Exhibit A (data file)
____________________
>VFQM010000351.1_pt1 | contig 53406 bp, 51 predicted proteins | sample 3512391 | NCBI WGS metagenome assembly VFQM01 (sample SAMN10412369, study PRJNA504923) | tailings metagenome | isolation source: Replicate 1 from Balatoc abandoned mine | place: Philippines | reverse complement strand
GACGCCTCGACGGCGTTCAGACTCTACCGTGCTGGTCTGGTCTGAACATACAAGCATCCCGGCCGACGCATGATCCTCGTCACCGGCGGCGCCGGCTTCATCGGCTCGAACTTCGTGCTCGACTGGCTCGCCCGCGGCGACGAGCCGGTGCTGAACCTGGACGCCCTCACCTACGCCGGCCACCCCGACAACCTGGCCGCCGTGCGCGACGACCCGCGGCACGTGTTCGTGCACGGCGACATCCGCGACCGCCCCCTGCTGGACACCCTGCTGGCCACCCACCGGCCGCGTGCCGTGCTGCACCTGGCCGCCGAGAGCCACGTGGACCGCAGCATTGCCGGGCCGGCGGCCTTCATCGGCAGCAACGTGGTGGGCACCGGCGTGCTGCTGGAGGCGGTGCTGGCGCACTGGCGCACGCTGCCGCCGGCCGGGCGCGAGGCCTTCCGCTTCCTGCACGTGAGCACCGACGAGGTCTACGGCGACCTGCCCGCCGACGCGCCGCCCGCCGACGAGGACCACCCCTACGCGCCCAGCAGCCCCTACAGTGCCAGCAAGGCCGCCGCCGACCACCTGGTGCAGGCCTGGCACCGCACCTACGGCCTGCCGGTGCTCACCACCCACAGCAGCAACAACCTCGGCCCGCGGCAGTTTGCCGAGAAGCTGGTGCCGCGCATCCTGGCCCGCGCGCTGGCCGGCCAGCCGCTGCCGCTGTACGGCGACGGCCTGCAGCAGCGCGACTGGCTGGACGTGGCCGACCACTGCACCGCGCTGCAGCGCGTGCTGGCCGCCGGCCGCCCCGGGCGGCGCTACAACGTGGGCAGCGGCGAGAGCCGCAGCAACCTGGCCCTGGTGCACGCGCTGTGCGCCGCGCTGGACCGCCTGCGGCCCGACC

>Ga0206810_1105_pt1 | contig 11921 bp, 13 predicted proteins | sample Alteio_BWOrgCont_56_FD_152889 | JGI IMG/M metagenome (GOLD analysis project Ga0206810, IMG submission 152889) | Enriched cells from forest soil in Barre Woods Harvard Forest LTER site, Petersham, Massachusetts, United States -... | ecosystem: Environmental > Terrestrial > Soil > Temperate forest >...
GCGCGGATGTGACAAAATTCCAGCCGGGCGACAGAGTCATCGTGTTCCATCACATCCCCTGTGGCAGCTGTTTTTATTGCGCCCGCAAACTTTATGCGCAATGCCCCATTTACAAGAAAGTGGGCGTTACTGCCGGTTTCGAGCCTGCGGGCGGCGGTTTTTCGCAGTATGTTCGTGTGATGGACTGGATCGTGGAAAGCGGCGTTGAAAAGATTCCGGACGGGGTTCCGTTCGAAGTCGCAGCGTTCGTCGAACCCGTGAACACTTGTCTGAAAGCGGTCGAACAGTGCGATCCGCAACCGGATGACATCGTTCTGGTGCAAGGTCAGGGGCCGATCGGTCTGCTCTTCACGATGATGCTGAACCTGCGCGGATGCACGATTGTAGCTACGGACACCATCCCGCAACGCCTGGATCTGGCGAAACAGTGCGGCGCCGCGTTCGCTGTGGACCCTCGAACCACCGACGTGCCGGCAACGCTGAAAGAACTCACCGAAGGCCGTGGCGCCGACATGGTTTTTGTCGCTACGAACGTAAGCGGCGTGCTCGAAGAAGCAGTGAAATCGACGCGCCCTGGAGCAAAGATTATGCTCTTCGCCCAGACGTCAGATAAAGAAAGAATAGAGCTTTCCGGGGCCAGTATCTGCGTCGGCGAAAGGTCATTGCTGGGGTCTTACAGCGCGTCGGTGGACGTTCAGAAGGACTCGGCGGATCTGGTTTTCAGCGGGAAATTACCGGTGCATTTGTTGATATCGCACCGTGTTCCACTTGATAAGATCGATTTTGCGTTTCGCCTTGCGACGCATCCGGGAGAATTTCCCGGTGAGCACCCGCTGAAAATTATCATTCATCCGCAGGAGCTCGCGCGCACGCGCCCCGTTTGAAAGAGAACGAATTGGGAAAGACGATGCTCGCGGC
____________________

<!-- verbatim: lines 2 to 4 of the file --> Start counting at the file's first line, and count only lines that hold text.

GACGCCTCGACGGCGTTCAGACTCTACCGTGCTGGTCTGGTCTGAACATACAAGCATCCCGGCCGACGCATGATCCTCGTCACCGGCGGCGCCGGCTTCATCGGCTCGAACTTCGTGCTCGACTGGCTCGCCCGCGGCGACGAGCCGGTGCTGAACCTGGACGCCCTCACCTACGCCGGCCACCCCGACAACCTGGCCGCCGTGCGCGACGACCCGCGGCACGTGTTCGTGCACGGCGACATCCGCGACCGCCCCCTGCTGGACACCCTGCTGGCCACCCACCGGCCGCGTGCCGTGCTGCACCTGGCCGCCGAGAGCCACGTGGACCGCAGCATTGCCGGGCCGGCGGCCTTCATCGGCAGCAACGTGGTGGGCACCGGCGTGCTGCTGGAGGCGGTGCTGGCGCACTGGCGCACGCTGCCGCCGGCCGGGCGCGAGGCCTTCCGCTTCCTGCACGTGAGCACCGACGAGGTCTACGGCGACCTGCCCGCCGACGCGCCGCCCGCCGACGAGGACCACCCCTACGCGCCCAGCAGCCCCTACAGTGCCAGCAAGGCCGCCGCCGACCACCTGGTGCAGGCCTGGCACCGCACCTACGGCCTGCCGGTGCTCACCACCCACAGCAGCAACAACCTCGGCCCGCGGCAGTTTGCCGAGAAGCTGGTGCCGCGCATCCTGGCCCGCGCGCTGGCCGGCCAGCCGCTGCCGCTGTACGGCGACGGCCTGCAGCAGCGCGACTGGCTGGACGTGGCCGACCACTGCACCGCGCTGCAGCGCGTGCTGGCCGCCGGCCGCCCCGGGCGGCGCTACAACGTGGGCAGCGGCGAGAGCCGCAGCAACCTGGCCCTGGTGCACGCGCTGTGCGCCGCGCTGGACCGCCTGCGGCCCGACC

>Ga0206810_1105_pt1 | contig 11921 bp, 13 predicted proteins | sample Alteio_BWOrgCont_56_FD_152889 | JGI IMG/M metagenome (GOLD analysis project Ga0206810, IMG submission 152889) | Enriched cells from forest soil in Barre Woods Harvard Forest LTER site, Petersham, Massachusetts, United States -... | ecosystem: Environmental > Terrestrial > Soil > Temperate forest >...
GCGCGGATGTGACAAAATTCCAGCCGGGCGACAGAGTCATCGTGTTCCATCACATCCCCTGTGGCAGCTGTTTTTATTGCGCCCGCAAACTTTATGCGCAATGCCCCATTTACAAGAAAGTGGGCGTTACTGCCGGTTTCGAGCCTGCGGGCGGCGGTTTTTCGCAGTATGTTCGTGTGATGGACTGGATCGTGGAAAGCGGCGTTGAAAAGATTCCGGACGGGGTTCCGTTCGAAGTCGCAGCGTTCGTCGAACCCGTGAACACTTGTCTGAAAGCGGTCGAACAGTGCGATCCGCAACCGGATGACATCGTTCTGGTGCAAGGTCAGGGGCCGATCGGTCTGCTCTTCACGATGATGCTGAACCTGCGCGGATGCACGATTGTAGCTACGGACACCATCCCGCAACGCCTGGATCTGGCGAAACAGTGCGGCGCCGCGTTCGCTGTGGACCCTCGAACCACCGACGTGCCGGCAACGCTGAAAGAACTCACCGAAGGCCGTGGCGCCGACATGGTTTTTGTCGCTACGAACGTAAGCGGCGTGCTCGAAGAAGCAGTGAAATCGACGCGCCCTGGAGCAAAGATTATGCTCTTCGCCCAGACGTCAGATAAAGAAAGAATAGAGCTTTCCGGGGCCAGTATCTGCGTCGGCGAAAGGTCATTGCTGGGGTCTTACAGCGCGTCGGTGGACGTTCAGAAGGACTCGGCGGATCTGGTTTTCAGCGGGAAATTACCGGTGCATTTGTTGATATCGCACCGTGTTCCACTTGATAAGATCGATTTTGCGTTTCGCCTTGCGACGCATCCGGGAGAATTTCCCGGTGAGCACCCGCTGAAAATTATCATTCATCCGCAGGAGCTCGCGCGCACGCGCCCCGTTTGAAAGAGAACGAATTGGGAAAGACGATGCTCGCGGC